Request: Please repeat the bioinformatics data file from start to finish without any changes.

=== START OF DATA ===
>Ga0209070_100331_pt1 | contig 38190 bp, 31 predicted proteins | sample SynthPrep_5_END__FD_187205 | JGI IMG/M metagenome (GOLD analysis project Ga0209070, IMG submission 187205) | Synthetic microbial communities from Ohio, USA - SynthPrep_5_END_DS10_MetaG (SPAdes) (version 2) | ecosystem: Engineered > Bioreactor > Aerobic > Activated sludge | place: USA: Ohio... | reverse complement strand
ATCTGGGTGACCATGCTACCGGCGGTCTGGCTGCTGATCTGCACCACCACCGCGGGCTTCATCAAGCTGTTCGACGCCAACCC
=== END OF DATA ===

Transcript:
>Ga0209070_100331_pt1 | contig 38190 bp, 31 predicted proteins | sample SynthPrep_5_END__FD_187205 | JGI IMG/M metagenome (GOLD analysis project Ga0209070, IMG submission 187205) | Synthetic microbial communities from Ohio, USA - SynthPrep_5_END_DS10_MetaG (SPAdes) (version 2) | ecosystem: Engineered > Bioreactor > Aerobic > Activated sludge | place: USA: Ohio... | reverse complement strand
ATCTGGGTGACCATGCTACCGGCGGTCTGGCTGCTGATCTGCACCACCACCGCGGGCTTCATCAAGCTGTTCGACGCCAACCC